Some 1.7 children out of every 1,500 are born intersexual, deputies heard on Monday during a meeting of the House human rights committee.
Intersex is defined as a variety of conditions in which a person is born with a reproductive or sexual anatomy that doesn’t seem to fit the typical definitions of female or male.
The committee began discussions on Monday on a report released last week by the ombudswoman, Eliza Savvidou, who called for more awareness on the “situation, the challenges and the rights of intersex persons”.
Savvidou’s report said that although their situation does not constitute a medical condition and in most cases there is no risk to their health or life, intersex physiology is treated as a medical problem, which must be “cured”.
It is a fact, she said, that when a child is born whose “gender may not be recorded either as male or as female, parents/guardians are facing a major dilemma precisely because of the bipolar gender approach”. In these cases, Savvidou said, following the guidance of doctors “who most often do not know much about intersex children, they consent to surgical procedures for the determination of the sex, without the child itself having perception of its own sex and without it giving its consent where it is possible”.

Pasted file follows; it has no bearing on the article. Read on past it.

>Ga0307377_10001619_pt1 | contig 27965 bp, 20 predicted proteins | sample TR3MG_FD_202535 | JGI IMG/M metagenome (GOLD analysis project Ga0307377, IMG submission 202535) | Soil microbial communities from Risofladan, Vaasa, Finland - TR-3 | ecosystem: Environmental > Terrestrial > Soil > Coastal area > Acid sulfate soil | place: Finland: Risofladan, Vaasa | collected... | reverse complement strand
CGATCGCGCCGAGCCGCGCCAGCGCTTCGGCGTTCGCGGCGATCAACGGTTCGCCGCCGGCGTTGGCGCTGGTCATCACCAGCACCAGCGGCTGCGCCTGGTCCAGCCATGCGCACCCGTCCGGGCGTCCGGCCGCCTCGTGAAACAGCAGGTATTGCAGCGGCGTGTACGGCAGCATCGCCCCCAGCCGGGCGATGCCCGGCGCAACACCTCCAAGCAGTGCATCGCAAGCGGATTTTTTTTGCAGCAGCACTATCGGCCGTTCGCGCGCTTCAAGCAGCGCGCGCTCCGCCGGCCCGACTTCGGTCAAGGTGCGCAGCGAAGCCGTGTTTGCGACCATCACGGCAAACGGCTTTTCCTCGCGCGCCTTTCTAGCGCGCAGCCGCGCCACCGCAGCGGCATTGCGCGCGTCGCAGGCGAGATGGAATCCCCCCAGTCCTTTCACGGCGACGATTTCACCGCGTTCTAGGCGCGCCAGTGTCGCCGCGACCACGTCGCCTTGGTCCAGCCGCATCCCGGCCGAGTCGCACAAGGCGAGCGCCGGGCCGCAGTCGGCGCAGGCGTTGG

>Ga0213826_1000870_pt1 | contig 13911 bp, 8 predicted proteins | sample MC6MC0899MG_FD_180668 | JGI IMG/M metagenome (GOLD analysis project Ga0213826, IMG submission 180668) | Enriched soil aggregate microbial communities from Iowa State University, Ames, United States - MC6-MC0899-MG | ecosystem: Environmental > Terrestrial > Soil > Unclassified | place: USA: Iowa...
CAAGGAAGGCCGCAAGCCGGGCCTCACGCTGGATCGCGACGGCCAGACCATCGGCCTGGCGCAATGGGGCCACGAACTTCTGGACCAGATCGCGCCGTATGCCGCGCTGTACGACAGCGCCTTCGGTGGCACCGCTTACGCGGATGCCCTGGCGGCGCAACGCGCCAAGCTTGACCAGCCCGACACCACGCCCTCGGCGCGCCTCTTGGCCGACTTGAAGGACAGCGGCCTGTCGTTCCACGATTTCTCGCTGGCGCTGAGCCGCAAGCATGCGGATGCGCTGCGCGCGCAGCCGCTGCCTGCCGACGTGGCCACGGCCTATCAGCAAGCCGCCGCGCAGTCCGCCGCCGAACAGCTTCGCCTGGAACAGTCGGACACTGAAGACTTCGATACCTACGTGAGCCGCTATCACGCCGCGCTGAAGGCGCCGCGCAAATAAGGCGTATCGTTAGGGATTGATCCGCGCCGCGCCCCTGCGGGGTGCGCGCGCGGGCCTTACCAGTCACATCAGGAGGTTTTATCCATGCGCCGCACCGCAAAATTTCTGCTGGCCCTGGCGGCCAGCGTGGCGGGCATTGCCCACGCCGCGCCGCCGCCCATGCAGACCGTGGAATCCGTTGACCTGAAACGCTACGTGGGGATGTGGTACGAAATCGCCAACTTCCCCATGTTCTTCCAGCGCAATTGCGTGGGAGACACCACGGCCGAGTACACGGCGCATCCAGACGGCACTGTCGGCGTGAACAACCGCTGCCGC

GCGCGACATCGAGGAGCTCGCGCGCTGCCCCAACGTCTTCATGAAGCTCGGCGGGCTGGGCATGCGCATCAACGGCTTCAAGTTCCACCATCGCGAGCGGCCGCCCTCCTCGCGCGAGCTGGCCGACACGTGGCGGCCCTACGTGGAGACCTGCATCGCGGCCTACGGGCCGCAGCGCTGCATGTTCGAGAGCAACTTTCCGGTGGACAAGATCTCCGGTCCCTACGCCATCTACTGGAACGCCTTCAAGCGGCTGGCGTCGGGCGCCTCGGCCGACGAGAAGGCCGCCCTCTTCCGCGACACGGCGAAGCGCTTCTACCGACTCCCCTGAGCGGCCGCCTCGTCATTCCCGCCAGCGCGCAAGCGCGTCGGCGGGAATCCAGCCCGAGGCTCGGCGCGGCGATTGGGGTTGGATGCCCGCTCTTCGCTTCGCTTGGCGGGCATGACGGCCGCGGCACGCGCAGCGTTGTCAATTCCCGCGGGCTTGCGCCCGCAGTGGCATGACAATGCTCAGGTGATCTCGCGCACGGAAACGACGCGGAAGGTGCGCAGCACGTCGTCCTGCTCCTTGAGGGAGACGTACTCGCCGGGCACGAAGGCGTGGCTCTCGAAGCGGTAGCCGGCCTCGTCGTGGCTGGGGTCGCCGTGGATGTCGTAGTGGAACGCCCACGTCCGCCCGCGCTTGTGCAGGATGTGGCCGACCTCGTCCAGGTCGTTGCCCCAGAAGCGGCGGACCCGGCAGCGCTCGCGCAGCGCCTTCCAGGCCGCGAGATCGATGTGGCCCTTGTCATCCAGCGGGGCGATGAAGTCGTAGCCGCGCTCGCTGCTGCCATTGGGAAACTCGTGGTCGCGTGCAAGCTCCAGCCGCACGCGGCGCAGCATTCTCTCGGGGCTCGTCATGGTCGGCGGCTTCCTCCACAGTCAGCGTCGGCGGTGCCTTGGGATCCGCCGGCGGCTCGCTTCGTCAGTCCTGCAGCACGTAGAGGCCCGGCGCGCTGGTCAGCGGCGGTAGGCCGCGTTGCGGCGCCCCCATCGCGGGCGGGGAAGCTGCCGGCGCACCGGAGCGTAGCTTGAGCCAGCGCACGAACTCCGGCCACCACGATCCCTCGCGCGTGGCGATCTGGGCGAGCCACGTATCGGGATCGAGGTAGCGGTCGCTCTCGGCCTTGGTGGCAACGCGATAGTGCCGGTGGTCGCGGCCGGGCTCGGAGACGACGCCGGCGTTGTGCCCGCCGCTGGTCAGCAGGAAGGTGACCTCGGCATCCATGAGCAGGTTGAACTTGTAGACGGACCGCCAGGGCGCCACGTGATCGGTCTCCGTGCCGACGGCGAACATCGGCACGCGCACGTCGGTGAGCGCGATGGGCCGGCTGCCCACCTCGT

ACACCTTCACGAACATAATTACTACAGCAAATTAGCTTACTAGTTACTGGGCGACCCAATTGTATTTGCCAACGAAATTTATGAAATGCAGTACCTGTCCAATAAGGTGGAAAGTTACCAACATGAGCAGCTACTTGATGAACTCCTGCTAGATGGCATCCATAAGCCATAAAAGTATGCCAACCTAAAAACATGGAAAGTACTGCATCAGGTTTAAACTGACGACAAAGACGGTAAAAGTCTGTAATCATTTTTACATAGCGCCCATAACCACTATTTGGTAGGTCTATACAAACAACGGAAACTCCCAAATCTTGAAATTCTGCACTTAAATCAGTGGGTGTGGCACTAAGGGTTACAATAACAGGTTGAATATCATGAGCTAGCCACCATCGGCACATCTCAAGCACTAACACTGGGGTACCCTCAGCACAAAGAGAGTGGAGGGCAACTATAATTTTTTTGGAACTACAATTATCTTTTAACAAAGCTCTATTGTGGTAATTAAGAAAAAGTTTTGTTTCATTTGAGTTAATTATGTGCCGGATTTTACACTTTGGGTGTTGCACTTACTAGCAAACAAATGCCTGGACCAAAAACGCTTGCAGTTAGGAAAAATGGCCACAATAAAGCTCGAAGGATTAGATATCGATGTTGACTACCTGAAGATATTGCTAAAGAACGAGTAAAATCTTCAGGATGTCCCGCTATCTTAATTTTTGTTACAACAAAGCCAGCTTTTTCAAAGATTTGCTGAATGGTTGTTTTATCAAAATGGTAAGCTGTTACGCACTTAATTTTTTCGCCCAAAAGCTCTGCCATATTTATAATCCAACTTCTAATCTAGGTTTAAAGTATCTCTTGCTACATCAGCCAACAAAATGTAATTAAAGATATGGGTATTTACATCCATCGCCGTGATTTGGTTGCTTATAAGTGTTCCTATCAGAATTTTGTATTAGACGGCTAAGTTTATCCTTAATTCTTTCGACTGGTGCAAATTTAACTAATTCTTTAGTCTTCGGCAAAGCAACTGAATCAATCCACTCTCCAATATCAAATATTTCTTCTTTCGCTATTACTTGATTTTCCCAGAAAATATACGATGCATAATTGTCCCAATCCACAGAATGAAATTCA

Committee chairwoman Stella Kyriakidou said after Monday’s meeting that the UN considered the issue as one of physical integrity of the children and that medical interventions should only be made when deemed absolutely necessary.
“Intersex persons in Cyprus are an invisible group. They are invisible because nowhere is it recorded except at Makarios hospital,” Kyriakidou said. “But we do not know what happens in private clinics and how many incidents there have been in recent years.”
The aim of the committee’s discussion, she said, was to see how to improve the way they are treated both as regards possible changes to legislation and in providing proper information to parents. A meeting between all interested parties with Savvidou is to be held on September 26.